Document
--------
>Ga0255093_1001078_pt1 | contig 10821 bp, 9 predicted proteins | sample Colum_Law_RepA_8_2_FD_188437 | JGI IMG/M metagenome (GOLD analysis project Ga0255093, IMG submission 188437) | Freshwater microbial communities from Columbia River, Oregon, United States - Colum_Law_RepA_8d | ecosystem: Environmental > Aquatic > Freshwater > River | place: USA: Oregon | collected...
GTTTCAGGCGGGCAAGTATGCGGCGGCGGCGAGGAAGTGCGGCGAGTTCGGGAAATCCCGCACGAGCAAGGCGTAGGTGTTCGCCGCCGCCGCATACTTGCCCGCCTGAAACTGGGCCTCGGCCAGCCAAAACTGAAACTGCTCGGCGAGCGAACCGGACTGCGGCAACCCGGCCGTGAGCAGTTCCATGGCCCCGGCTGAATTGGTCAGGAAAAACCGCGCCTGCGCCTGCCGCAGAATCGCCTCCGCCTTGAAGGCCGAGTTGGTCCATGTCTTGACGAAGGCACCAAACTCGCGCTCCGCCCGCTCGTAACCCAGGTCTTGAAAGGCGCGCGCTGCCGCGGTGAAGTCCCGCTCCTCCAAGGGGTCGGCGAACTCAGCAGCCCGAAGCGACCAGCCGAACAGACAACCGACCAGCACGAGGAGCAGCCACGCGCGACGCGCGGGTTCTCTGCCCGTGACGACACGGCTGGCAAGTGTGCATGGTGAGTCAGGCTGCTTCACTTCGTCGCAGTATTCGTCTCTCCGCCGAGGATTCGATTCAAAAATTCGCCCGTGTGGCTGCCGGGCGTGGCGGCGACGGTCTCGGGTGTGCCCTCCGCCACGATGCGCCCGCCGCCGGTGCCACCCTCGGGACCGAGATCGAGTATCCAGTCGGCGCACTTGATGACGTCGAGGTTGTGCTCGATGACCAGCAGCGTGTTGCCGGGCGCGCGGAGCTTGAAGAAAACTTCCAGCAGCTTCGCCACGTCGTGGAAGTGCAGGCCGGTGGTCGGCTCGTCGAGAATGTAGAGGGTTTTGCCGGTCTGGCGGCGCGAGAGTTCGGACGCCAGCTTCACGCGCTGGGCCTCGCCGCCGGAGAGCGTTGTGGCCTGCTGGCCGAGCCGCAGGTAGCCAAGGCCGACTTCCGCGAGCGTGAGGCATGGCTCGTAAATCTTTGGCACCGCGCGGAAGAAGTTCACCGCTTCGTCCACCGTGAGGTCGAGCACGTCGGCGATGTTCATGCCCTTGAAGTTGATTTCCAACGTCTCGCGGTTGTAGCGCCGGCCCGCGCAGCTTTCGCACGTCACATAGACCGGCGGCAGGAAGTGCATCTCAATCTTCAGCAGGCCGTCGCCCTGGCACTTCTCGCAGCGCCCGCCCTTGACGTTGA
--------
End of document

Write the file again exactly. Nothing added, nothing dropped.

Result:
>Ga0255093_1001078_pt1 | contig 10821 bp, 9 predicted proteins | sample Colum_Law_RepA_8_2_FD_188437 | JGI IMG/M metagenome (GOLD analysis project Ga0255093, IMG submission 188437) | Freshwater microbial communities from Columbia River, Oregon, United States - Colum_Law_RepA_8d | ecosystem: Environmental > Aquatic > Freshwater > River | place: USA: Oregon | collected...
GTTTCAGGCGGGCAAGTATGCGGCGGCGGCGAGGAAGTGCGGCGAGTTCGGGAAATCCCGCACGAGCAAGGCGTAGGTGTTCGCCGCCGCCGCATACTTGCCCGCCTGAAACTGGGCCTCGGCCAGCCAAAACTGAAACTGCTCGGCGAGCGAACCGGACTGCGGCAACCCGGCCGTGAGCAGTTCCATGGCCCCGGCTGAATTGGTCAGGAAAAACCGCGCCTGCGCCTGCCGCAGAATCGCCTCCGCCTTGAAGGCCGAGTTGGTCCATGTCTTGACGAAGGCACCAAACTCGCGCTCCGCCCGCTCGTAACCCAGGTCTTGAAAGGCGCGCGCTGCCGCGGTGAAGTCCCGCTCCTCCAAGGGGTCGGCGAACTCAGCAGCCCGAAGCGACCAGCCGAACAGACAACCGACCAGCACGAGGAGCAGCCACGCGCGACGCGCGGGTTCTCTGCCCGTGACGACACGGCTGGCAAGTGTGCATGGTGAGTCAGGCTGCTTCACTTCGTCGCAGTATTCGTCTCTCCGCCGAGGATTCGATTCAAAAATTCGCCCGTGTGGCTGCCGGGCGTGGCGGCGACGGTCTCGGGTGTGCCCTCCGCCACGATGCGCCCGCCGCCGGTGCCACCCTCGGGACCGAGATCGAGTATCCAGTCGGCGCACTTGATGACGTCGAGGTTGTGCTCGATGACCAGCAGCGTGTTGCCGGGCGCGCGGAGCTTGAAGAAAACTTCCAGCAGCTTCGCCACGTCGTGGAAGTGCAGGCCGGTGGTCGGCTCGTCGAGAATGTAGAGGGTTTTGCCGGTCTGGCGGCGCGAGAGTTCGGACGCCAGCTTCACGCGCTGGGCCTCGCCGCCGGAGAGCGTTGTGGCCTGCTGGCCGAGCCGCAGGTAGCCAAGGCCGACTTCCGCGAGCGTGAGGCATGGCTCGTAAATCTTTGGCACCGCGCGGAAGAAGTTCACCGCTTCGTCCACCGTGAGGTCGAGCACGTCGGCGATGTTCATGCCCTTGAAGTTGATTTCCAACGTCTCGCGGTTGTAGCGCCGGCCCGCGCAGCTTTCGCACGTCACATAGACCGGCGGCAGGAAGTGCATCTCAATCTTCAGCAGGCCGTCGCCCTGGCACTTCTCGCAGCGCCCGCCCTTGACGTTGA